Sure, it's shamelessly retro, but there is no denying that "Naturally" is a rare gem of a release: old-school soul music offered up with a righteous purity.
Jones and the Kings, a nine-person unit from Brooklyn that features a horn section, channels everyone from Otis Redding to James Brown and even Southside Johnny and the Asbury Jukes as it locks into grooves that never let up. More Stax/Volt than Motown, the band's sound reflects a joyous appreciation for everything from the blues, gospel, and jazz to, most often, sweet soul music.
Somewhere in the '70s, 'round about the time disco ruined everything, unpolished rhythm and blues fell out of favor with the music industry and was traded in for slick and formulaic R&B. Acts like the O'Jays and the Temptations had grown stale, Al Green found God and stopped making secular music, and Marvin Gaye was trying hard, but fighting a losing battle.
Since then, only occasionally has an artist come along to carry the torch, and Sharon Jones is one of them. Her voice is a flexible instrument that can ride on top of the groove on speedier boogies like "My Man is a Mean Man," belt powerfully on the irresistible funk of "Natural Born Lover," or sing a perfectly seductive ballad like "All Over Again."
The killer cut - and every disc like this has to have one - is the cover of "This Land Is Your Land." The Woodie Guthrie classic has never received this kind of treatment, funked-up as an R&B workout that calls out the tune for what it always was in its original form: a hard-working protest song.
Every now and then a disc comes along that begs to be listened to over and over. This is one of them.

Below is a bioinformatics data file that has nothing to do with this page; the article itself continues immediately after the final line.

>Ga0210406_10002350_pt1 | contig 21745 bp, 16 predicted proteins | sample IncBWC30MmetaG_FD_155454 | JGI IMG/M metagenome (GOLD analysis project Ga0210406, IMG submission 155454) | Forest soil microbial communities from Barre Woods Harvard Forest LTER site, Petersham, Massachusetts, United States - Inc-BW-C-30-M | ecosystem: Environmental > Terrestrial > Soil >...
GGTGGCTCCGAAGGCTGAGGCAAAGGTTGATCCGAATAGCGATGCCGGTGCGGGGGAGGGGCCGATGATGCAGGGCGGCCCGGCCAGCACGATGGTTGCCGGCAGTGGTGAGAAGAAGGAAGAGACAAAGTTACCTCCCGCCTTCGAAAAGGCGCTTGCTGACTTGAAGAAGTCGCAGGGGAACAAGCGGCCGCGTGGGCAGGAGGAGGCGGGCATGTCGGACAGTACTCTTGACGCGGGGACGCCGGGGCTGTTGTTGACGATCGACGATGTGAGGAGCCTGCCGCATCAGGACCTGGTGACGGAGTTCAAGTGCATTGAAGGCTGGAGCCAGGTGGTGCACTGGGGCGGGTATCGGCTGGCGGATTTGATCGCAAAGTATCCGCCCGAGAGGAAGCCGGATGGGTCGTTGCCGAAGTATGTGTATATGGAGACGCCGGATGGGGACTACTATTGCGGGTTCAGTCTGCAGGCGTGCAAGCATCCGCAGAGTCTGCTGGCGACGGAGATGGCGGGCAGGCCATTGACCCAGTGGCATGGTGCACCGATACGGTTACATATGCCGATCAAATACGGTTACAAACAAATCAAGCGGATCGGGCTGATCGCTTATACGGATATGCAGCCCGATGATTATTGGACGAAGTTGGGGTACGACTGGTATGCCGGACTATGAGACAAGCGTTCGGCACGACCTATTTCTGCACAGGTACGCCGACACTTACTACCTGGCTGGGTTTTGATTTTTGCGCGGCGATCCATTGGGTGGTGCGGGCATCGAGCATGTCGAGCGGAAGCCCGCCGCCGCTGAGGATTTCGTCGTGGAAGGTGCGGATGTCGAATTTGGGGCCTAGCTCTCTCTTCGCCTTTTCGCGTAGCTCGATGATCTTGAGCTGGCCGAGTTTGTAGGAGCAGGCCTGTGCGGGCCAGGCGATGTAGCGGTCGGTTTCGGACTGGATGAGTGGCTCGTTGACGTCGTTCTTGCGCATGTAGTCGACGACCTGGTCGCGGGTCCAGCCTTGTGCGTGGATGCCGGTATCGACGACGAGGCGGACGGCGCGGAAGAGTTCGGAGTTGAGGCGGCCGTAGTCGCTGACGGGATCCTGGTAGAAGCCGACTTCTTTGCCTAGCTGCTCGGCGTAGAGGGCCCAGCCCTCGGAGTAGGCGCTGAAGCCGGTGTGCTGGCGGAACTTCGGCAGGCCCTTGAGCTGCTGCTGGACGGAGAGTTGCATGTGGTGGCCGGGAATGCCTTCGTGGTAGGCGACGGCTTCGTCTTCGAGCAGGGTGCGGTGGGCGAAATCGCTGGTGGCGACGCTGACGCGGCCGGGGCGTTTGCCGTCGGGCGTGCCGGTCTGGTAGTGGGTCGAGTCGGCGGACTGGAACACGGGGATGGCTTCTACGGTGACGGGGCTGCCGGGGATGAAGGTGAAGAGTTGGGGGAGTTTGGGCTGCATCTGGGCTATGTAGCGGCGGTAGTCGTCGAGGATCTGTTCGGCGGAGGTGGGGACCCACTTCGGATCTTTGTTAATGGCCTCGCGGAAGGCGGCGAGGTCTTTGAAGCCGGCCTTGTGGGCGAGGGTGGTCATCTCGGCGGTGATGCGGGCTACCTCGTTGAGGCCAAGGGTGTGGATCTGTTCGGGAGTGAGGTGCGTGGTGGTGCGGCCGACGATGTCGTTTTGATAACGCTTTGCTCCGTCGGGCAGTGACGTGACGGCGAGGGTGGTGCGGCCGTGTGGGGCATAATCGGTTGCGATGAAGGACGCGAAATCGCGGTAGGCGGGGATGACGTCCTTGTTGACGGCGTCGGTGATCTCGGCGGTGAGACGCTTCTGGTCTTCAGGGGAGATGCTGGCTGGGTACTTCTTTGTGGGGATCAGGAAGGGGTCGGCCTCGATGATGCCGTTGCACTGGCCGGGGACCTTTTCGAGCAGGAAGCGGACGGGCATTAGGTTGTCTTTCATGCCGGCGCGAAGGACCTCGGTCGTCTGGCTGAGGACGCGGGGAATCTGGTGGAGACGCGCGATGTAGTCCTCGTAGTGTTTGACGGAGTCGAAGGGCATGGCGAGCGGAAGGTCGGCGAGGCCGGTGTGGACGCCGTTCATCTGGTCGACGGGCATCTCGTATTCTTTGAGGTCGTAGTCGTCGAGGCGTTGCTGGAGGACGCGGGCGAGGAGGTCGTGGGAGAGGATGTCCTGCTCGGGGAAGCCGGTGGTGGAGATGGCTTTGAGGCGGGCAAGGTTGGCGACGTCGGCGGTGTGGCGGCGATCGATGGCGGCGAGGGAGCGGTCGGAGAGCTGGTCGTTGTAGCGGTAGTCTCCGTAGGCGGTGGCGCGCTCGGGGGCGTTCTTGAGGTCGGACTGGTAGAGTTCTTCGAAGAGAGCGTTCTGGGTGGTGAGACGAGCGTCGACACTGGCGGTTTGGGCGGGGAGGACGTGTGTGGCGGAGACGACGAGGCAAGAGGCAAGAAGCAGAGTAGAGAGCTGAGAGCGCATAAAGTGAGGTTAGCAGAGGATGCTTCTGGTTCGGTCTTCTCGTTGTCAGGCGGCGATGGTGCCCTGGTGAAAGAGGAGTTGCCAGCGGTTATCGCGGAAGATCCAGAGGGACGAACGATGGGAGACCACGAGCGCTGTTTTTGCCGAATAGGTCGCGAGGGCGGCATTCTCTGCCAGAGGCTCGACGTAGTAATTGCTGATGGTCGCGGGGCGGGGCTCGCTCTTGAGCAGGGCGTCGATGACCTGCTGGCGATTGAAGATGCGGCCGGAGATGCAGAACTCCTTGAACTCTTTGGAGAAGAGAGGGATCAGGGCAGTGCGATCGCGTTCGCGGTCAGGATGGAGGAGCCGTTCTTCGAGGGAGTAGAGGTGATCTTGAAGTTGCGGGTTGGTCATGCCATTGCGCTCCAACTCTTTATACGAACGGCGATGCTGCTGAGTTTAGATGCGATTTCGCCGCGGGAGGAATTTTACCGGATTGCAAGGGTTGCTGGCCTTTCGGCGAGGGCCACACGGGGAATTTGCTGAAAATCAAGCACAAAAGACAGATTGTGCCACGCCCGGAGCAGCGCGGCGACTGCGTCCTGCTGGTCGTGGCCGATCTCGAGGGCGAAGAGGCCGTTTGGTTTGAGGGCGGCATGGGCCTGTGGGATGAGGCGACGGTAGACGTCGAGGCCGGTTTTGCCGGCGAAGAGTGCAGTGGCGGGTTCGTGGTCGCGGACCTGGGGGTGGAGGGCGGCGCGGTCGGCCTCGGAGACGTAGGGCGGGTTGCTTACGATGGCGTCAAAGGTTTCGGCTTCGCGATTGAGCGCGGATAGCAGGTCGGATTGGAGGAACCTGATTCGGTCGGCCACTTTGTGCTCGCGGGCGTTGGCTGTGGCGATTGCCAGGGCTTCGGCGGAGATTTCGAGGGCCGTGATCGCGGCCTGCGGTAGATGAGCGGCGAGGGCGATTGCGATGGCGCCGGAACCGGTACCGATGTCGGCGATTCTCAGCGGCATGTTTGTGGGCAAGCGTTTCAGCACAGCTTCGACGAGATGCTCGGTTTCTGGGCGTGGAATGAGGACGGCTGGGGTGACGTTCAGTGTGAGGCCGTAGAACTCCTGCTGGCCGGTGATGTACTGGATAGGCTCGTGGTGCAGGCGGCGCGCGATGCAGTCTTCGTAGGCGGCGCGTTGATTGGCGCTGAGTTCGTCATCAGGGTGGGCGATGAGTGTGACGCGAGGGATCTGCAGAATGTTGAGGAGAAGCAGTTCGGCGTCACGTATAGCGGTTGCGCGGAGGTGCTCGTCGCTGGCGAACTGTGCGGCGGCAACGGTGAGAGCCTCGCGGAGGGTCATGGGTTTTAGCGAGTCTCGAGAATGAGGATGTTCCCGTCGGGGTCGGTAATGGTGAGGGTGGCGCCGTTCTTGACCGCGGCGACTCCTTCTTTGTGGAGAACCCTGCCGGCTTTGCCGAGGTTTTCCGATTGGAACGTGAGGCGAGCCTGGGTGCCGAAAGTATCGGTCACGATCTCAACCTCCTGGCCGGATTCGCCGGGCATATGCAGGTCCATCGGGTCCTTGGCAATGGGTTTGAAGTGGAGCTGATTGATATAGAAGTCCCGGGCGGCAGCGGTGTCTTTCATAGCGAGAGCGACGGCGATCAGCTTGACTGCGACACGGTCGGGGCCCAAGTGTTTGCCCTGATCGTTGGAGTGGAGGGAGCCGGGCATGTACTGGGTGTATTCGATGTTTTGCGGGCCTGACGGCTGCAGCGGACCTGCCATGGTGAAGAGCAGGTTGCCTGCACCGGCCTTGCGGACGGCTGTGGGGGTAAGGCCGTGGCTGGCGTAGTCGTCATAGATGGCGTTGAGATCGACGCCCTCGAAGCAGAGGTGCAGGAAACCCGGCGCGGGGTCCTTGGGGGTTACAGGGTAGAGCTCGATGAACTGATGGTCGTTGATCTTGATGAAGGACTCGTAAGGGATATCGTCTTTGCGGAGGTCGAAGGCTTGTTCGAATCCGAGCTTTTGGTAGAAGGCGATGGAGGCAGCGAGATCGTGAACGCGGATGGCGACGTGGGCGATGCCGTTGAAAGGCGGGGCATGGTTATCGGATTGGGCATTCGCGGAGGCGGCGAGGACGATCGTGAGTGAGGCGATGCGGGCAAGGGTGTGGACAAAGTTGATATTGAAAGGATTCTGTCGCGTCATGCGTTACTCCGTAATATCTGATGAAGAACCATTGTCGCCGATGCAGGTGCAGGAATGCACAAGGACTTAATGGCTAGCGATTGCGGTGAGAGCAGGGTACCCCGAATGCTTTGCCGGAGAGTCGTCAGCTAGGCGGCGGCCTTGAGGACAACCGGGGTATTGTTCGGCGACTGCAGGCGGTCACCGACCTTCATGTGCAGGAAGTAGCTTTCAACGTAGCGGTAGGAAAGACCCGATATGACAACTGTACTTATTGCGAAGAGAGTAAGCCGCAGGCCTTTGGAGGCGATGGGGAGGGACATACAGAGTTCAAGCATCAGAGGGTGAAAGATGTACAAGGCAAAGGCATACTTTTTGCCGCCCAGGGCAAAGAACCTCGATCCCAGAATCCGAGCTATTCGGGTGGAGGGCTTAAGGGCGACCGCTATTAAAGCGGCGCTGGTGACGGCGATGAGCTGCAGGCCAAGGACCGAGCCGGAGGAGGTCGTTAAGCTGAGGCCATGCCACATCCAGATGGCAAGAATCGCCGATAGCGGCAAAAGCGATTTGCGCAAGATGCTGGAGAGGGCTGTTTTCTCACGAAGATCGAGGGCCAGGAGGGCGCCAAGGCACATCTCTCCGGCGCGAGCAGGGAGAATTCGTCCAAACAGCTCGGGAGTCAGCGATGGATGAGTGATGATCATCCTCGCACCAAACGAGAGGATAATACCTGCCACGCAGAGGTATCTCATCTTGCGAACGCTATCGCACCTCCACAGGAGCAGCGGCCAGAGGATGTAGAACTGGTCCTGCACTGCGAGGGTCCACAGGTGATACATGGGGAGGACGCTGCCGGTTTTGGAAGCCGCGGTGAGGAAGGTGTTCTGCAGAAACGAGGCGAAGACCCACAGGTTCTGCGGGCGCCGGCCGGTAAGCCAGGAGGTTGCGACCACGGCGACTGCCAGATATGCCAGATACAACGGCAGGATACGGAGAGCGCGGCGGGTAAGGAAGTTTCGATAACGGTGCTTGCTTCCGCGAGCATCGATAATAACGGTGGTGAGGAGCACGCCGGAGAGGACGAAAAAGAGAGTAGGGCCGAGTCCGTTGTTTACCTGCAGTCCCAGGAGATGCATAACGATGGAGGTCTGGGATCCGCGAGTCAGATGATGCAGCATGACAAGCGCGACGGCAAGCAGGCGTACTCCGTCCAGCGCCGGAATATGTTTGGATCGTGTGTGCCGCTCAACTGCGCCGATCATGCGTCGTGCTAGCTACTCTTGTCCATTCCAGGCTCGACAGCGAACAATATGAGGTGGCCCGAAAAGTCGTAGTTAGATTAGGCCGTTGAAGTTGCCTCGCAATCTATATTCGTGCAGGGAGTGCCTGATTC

- ROD LOCKWOOD
The former lead singer of B2K, Omarion steps out on his own with a collection of smooth ballads and hot R&B. Despite using several different producers, the disc has a cohesive sound over its 13 tracks, even as Omarion easily moves from the slower "I'm Tryna," "Growing Pains," and "I'm Gon' Change," with luxurious harmonies and understated arrangements to more uptempo songs like "Take It Off." And throughout he displays a voice of a quality that belies his age - 20.
- RICHARD PATON
There is a deceptive beauty and sultry appeal to the low-key voice of multi-faceted Lea Delaria, whose talents go well beyond that of incredible jazz singer to include stand-up comic and Broadway actress. Imagine Blondie's "Call Me" and "Been Caught Stealing" by Jane's Addiction redone with cool jazz rhythms and backbeats, augmented by Delaria's seemingly plain, but deep and moving vocals. What seems like an enormously risky project comes off sounding so calm, collected, and natural. Delaria's not flashy, but has a knack for getting under your skin with just the right swing and sway in her voice.
- TOM HENRY
Half traditional blues and half electric blues-rock is an apt description of the sizzling style of music Thackery has made for more than 30 years. With not-too-obvious roots in the Delta blues, Thackery and his backup band, the Drivers, lay on some hard-driving chops. The 11 numbers are an intriguing mix, drawing from most blues elements, with the ever-present feel of rock in each. Thackery's voice may not be the best around, but he seems to put his heart into his lyrics as he wrings all the emotion possible out of his blues-rock selections.
- KEN ROSENBAUM
Soul singer Ricky Fante opens this soundtrack with an inspirational
song called Shine.
After that, the album s a mixed bag of so-so hip-hop, followed
by pop rock with average lyrics and unimaginative chord progressions, then head-spinning dance music. It s a rare feat for
the music industry a letdown for a blockbuster fi lm . T.H.
Carter, missing from the top of the country music scene for several years after she scored four No. 1 hits, including Strawberry Wine,
on her fi rst album 10 years ago, wrote, produced, played guitars,
and sang on all 11 of these originals.
It s an insightful look back at some of her experiences in
relationships and motherhood, and it s mighty fi ne music all the